Property agreements in the Competition Law spotlight – again


Author: Thomas Edwards, Alex Haffner


Alex Haffner, Partner, Fladgate LLP (ahaffner@fladgate.com)

Thomas Edwards, Trainee Solicitor, Fladgate LLP (tedwards@fladgate.com)


 

In September 2018, the Competition and Markets Authority issued its first ever fine (against Heathrow Airport Limited) in connection with a property agreement breaching the competition law rules (see ‘CMA decision on Heathrow Airport lease agreement infringement published’). A recent “fast track” application to the Competition Appeal Tribunal (CAT) looks to push the door further open to potential challenges to restrictions contained in property agreements. It also highlights the ability for SMEs to use the CAT as a forum for litigating competition law related disputes in a cost efficient and timely manner.

The claimant in the present case, Melanie Meigh, leases a premises from the owner of the Prinknash Bird and Deer Park in Gloucestershire, from which she sells food, drink and souvenirs.

Ms Meigh was granted a licence by the defendant to build two new buildings for an animal welfare centre and visitors centre. The claimant tried to amend this licence to build just one new building. The defendant refused to grant permission to amend the licence unless the claimant agreed not to sell food or drink in the new buildings. Eventually, after various proceedings, the parties reached a settlement agreement on essentially the terms requested by the defendant.

The claimant has now alleged that the terms of this settlement agreement are in breach of competition law because they restrict, prevent and/or distort competition in the following markets:

  1. the retail sale of food, drink and other refreshments from premises located on the Prinknash Estate (by object or effect);
  2. the retail sale of gifts, souvenirs and other goods from premises located on the Prinknash Estate (by object or effect);
  3. the provision to the public of wildlife parks within 45 minutes’ drive time of the Prinknash Estate (by effect).

The claimant is seeking an injunction to stop the defendant from enforcing this settlement agreement due to the alleged breaches of competition law.

It is worth noting that in this case, the purview of the alleged restrictions is very small, in that it only relates to the restrictions on the Prinknash Estate, and to wildlife parks within a 45 minute drive. However, if the competition law challenge is successful, there are possible far reaching effects for property owners who grant leases or licences with restrictions.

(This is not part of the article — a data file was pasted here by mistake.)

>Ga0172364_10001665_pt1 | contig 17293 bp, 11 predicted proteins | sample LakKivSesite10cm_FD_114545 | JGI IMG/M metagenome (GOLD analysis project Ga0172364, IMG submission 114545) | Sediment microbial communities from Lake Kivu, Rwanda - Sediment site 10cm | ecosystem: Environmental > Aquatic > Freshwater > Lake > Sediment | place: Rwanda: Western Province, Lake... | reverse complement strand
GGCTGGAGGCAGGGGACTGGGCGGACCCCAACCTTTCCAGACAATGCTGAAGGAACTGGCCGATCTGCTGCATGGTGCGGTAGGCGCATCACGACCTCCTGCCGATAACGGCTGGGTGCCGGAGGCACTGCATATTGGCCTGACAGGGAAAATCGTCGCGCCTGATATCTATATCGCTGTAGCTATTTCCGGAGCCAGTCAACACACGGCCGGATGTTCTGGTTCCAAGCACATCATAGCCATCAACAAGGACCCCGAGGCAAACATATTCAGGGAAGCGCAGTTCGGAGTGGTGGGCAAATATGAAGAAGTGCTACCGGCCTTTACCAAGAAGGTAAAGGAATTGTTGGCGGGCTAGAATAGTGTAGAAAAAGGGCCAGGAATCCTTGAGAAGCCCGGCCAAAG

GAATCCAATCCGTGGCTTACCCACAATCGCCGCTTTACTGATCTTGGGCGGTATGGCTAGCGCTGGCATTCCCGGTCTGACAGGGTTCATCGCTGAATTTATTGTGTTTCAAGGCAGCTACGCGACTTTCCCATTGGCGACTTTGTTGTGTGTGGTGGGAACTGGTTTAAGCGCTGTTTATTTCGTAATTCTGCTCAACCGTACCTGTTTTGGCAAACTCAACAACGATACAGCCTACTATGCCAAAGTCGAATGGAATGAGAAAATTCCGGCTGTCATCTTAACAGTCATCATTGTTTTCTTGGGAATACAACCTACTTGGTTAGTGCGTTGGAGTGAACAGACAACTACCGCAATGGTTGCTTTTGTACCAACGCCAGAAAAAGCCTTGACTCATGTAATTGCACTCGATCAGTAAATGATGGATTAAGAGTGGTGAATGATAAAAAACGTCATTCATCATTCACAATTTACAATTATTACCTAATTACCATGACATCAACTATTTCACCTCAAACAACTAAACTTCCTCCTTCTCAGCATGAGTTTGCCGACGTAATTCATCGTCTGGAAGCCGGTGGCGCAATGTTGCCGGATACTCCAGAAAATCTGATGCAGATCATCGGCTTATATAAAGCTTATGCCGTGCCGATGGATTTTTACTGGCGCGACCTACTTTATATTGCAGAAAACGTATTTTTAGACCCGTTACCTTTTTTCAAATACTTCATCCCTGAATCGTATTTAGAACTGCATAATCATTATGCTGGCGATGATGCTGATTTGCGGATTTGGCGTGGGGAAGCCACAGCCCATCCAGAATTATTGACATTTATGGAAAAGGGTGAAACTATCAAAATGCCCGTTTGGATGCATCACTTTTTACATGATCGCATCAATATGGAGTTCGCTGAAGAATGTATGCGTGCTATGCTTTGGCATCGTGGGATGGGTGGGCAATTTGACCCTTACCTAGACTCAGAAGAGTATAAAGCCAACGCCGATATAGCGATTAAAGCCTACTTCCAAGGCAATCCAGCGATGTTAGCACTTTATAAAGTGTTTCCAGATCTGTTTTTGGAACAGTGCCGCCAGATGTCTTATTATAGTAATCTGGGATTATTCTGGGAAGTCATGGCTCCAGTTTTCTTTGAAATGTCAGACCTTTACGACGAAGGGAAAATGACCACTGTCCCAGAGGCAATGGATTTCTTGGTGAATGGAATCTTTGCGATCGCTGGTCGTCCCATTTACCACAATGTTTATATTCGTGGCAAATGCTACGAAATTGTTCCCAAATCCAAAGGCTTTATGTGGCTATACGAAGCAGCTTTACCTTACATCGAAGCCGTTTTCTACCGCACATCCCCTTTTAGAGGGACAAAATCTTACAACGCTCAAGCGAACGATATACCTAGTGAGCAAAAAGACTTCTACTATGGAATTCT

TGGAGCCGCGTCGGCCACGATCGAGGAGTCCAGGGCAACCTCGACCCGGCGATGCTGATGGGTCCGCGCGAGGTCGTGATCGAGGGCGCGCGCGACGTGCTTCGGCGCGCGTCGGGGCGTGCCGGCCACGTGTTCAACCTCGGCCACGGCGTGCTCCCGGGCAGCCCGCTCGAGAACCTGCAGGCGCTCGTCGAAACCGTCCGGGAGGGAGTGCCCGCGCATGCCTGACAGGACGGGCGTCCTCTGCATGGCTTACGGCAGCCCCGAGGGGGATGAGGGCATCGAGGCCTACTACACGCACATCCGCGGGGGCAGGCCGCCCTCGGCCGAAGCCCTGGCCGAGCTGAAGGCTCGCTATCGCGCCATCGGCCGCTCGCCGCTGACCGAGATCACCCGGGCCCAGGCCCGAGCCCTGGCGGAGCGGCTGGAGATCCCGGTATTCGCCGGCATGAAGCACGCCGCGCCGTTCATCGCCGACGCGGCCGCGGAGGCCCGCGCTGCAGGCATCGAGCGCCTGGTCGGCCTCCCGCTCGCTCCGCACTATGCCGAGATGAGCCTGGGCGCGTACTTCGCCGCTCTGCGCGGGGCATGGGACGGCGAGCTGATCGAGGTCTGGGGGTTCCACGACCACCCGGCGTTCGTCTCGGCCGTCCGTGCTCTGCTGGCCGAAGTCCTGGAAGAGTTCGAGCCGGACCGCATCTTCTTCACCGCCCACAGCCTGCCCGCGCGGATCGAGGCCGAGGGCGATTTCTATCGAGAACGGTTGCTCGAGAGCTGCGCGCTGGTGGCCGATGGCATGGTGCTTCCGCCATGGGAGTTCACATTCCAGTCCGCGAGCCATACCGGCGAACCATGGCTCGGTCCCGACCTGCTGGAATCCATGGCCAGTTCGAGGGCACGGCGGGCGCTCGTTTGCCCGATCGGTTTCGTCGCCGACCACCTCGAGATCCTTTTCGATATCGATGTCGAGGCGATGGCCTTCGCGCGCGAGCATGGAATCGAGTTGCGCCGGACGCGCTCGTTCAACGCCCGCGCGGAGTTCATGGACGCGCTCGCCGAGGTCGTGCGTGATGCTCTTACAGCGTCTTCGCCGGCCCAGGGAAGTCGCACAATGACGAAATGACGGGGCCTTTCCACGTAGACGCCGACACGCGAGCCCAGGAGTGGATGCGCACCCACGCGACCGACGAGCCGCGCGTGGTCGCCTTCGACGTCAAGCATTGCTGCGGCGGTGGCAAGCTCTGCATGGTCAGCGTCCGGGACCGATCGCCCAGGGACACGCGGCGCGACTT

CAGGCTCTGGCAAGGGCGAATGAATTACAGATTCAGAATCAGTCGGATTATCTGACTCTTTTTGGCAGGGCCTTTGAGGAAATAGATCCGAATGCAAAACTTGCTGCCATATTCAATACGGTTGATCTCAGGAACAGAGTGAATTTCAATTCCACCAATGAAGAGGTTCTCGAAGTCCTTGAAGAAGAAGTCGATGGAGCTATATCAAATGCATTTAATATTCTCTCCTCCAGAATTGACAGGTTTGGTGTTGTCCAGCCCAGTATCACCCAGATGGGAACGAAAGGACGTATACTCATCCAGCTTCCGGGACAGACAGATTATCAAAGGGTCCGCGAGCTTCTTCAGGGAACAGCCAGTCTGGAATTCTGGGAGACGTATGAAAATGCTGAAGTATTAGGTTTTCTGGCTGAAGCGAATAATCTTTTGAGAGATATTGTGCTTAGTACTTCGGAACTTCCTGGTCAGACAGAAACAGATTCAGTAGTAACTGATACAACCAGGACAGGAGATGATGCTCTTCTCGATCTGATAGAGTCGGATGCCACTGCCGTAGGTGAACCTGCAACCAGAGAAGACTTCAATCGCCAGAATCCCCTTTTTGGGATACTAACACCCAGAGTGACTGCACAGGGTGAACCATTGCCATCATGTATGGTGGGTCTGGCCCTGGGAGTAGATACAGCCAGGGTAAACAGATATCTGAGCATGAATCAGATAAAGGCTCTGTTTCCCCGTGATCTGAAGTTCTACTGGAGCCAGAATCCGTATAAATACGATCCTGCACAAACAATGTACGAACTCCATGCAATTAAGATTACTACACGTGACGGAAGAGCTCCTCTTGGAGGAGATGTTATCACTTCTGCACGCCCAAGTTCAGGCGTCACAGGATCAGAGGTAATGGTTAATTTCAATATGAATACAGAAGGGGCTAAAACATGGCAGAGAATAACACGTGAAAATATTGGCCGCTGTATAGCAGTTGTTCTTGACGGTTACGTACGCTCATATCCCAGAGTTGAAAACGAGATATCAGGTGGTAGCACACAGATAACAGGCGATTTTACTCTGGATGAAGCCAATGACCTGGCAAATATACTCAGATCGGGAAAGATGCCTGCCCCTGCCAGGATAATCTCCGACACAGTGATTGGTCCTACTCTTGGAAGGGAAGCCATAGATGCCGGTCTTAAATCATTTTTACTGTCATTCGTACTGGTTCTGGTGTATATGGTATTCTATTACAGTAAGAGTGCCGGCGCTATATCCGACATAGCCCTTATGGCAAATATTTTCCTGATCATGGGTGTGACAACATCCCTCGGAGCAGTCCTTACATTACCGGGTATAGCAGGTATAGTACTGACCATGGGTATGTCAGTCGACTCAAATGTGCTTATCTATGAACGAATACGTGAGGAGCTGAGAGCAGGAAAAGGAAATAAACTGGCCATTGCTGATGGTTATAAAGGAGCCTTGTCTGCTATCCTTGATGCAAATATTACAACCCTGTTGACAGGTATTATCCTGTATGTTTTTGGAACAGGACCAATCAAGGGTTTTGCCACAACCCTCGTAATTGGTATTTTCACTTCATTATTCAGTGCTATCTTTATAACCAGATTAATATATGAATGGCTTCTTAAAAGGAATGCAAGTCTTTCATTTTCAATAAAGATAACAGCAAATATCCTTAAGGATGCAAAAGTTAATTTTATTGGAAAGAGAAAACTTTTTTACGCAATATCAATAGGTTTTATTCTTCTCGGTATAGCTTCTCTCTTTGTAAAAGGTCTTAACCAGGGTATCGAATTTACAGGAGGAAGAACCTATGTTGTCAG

If the claim is successful, it may set the precedent that restrictions which prohibit the sale of a specific type of good are unlawful. For example, there could be effects in the leases of shops in a shopping centre, where certain leases may have restrictions on the type of goods they can sell due to competitors in the vicinity, or leases of cinemas, which often stop the freeholder from granting a lease to another cinema in the vicinity. If these types of restrictions are now held to be unlawful because they restrict competition then the value of these leases (which have traditionally protected the leaseholder from competition in the vicinity) will be severely lessened.

In 2015 the Competition Appeals Tribunal (CAT) introduced their fast track competition procedure. This procedure was introduced to facilitate competition law challenges with greater speed, ease and certainty as to costs in the bringing of private competition law actions. Prior to the fast track procedure, the competition procedure was widely perceived as being too complex and this was off-putting to any private competition law actions.

The Competition Appeal Tribunal Rules 2015 set out the rules of this fast track procedure. There are various rules to increase the efficiency of proceedings (in certain suitable cases), but the 2 headline provisions are that:

  1. All cases on the fast track must be heard within 6 months of the claim being submitted; and
  2. Fast track cases are subject to a cap on legal costs. This makes the process much more attractive to small and medium sized enterprises looking to bring private actions.

The present case, as described above, is currently in the application stage. It is not yet clear whether the CAT will accept this claim for the fast track procedure. They may reject it for a number of reasons, including that they may deem it inappropriate for the fast-track process.

It will therefore be important to monitor this case closely to see what impact it has on the developing law in this area. If Ms Meigh’s application is accepted to the CAT fast track, then we will not have to wait too long for a decision.

View by author:


Would you like to hear more?